William and Alister, with their brother John, formed in 1956 a further pineapple-growing enterprise, Fullertons Elimbah Pty Ltd. On the family’s farms, Bill introduced labour-saving practices, such as mechanical harvesting and bulk handling, and utilised scientific methods, including tissue sampling (to determine plant nutrition) and the chemical management of weeds and nematodes. In 1966 he was one of four men whom the industry sent to Hawaii to study higher-density planting and the operation of large harvesting equipment. Fullertons Elimbah and R. Fullerton & Sons were consolidated in 1989 to form Fullerton Farms Pty Ltd, one of Australia’s largest pineapple producers.

From the mid-1940s several of the Fullerton brothers were members of sectional group committees of the Committee of Direction of Fruit Marketing (COD), a cooperative organisation established in 1923 by the State government to protect growers’ interests. William was on the COD’s pineapple sectional group committee from 1958 to 1985 (chairman, 1961–85); he joined the COD’s executive in 1970.

The COD had operated its own cannery, with the brand name of Golden Circle, at Northgate, Brisbane, from 1947. Legislation in 1964 placed the ownership, control, and operation of the factory in the hands of the Cannery Board, to which Fullerton was elected that year. Succeeding his brother James as chairman in 1974, he held the office until 1985. William had been a leader of a successful campaign in 1968 to stabilise the pineapple industry by means of a two-pool quota system for supplying the cannery, in which all growers would be required to become shareholders. Those who mainly sent their produce to the fresh-fruit market objected but the majority approved the plan. In 1979 he was appointed OBE for his services to the industry.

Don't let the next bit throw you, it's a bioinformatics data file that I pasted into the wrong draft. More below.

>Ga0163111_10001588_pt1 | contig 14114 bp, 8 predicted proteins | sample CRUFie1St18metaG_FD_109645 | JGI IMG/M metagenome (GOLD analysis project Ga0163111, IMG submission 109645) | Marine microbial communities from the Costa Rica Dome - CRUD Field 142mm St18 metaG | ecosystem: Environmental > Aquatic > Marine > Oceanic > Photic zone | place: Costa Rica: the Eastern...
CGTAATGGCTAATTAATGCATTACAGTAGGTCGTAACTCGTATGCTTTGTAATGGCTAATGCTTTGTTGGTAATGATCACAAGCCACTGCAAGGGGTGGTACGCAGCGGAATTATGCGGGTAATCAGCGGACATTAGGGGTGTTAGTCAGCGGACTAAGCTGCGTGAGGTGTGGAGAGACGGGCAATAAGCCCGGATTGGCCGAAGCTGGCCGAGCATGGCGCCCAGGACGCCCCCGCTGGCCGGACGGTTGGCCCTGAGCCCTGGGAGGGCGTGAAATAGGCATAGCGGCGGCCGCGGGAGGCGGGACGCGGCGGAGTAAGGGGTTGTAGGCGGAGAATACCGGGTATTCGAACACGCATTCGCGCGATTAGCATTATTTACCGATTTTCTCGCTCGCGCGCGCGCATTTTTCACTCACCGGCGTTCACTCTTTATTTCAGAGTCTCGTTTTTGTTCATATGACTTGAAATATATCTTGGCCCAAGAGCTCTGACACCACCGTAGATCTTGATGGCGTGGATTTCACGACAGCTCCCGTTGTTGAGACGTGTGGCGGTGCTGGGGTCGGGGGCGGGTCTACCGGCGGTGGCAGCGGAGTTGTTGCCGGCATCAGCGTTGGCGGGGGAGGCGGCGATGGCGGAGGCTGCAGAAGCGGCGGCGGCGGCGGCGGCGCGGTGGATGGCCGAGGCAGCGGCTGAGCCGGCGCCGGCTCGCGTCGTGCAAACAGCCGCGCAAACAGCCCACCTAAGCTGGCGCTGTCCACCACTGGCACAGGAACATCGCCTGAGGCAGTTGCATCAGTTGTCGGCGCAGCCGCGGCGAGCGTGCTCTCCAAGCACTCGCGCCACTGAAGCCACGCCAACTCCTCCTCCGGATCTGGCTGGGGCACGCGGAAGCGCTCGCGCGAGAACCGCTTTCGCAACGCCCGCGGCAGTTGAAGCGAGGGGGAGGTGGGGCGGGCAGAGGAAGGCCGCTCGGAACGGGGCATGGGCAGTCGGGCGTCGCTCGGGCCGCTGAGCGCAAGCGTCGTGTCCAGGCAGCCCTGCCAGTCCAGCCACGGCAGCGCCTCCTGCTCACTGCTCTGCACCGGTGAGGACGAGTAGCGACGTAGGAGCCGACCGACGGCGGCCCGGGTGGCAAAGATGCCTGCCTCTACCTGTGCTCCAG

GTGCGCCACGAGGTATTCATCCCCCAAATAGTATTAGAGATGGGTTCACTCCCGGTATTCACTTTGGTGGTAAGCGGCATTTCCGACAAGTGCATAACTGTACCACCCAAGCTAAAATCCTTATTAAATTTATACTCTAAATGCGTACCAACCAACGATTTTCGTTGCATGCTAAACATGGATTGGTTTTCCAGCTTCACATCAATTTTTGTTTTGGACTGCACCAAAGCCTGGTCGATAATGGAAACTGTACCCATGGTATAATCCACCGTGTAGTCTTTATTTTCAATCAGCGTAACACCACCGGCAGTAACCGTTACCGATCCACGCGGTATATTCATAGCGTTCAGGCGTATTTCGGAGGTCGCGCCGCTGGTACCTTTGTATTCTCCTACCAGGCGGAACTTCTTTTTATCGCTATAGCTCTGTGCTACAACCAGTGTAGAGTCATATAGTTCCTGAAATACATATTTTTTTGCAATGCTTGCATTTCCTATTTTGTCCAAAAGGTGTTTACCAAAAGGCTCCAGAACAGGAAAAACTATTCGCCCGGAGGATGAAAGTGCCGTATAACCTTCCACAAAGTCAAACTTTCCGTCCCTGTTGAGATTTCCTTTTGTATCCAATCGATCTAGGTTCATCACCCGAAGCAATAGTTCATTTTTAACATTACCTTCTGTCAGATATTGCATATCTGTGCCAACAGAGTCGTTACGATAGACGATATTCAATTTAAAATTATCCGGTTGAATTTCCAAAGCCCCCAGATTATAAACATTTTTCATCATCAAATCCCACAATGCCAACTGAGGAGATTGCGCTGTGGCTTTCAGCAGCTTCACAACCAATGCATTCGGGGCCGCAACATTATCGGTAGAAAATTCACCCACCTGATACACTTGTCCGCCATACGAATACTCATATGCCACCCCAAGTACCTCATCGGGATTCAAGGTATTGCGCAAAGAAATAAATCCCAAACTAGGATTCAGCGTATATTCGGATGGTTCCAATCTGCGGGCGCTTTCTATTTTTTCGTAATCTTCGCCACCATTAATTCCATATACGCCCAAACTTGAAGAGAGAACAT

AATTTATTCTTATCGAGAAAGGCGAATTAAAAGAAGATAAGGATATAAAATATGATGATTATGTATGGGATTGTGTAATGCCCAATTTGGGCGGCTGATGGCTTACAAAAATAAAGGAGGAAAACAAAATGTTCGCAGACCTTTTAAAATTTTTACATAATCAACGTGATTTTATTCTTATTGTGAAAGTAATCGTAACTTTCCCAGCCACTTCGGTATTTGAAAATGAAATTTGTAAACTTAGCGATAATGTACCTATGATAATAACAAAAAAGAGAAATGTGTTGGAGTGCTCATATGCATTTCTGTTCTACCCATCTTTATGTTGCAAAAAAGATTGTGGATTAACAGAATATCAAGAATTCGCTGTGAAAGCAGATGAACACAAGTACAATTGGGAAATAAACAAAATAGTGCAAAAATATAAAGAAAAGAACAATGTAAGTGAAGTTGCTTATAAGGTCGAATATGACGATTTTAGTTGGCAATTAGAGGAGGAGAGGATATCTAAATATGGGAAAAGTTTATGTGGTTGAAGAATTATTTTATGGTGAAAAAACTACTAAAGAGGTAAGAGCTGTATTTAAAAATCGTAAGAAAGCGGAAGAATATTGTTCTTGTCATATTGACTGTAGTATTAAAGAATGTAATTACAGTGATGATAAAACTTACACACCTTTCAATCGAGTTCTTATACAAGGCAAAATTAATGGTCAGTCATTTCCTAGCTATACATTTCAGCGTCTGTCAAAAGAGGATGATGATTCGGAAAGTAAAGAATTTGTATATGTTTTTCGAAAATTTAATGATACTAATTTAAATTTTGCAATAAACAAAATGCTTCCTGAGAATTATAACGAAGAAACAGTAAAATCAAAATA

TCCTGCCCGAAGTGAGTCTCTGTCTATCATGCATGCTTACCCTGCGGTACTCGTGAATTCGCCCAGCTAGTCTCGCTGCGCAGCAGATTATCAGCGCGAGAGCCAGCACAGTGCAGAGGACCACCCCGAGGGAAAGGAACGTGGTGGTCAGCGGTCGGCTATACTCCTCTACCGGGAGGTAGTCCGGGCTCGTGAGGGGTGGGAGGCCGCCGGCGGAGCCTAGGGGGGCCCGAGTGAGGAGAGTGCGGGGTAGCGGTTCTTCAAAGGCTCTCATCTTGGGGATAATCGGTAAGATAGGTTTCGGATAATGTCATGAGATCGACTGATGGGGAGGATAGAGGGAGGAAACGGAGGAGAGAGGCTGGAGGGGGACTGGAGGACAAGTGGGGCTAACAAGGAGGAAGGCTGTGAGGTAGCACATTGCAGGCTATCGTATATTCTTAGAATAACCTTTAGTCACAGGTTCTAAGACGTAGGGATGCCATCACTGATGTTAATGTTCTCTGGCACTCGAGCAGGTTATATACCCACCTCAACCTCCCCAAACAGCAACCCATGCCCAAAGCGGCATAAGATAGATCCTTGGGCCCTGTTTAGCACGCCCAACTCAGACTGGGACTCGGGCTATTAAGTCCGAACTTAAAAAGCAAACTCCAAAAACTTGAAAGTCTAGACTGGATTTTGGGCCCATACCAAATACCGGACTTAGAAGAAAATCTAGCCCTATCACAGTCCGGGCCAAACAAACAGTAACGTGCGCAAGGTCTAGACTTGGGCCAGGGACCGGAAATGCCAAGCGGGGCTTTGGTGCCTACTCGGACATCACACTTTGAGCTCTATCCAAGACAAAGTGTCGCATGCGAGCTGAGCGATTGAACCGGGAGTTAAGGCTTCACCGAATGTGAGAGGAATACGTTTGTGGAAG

Community minded, Fullerton took pride in his association with the Glass House Mountains School of Arts, which he had joined in the 1930s (chairman, 1939 and 1950–60; trustee, 1957–93). After World War II, he and his friend Bob Murphy obtained cinema equipment and employed an operator, so that weekly pictures could be shown in the hall. Having organised renovations to the building, he led the celebrations of their completion in 1954. When young, he had been proficient at cricket and soccer. He was patron of the Beerwah–Glass House Mountains United Soccer Club (1986–94), the Glasshouse Mountains Sports Club, and the Glasshouse Mountains Bowling Club (1978–94), of which he was also president (1958–67, 1973–75, and 1978–79).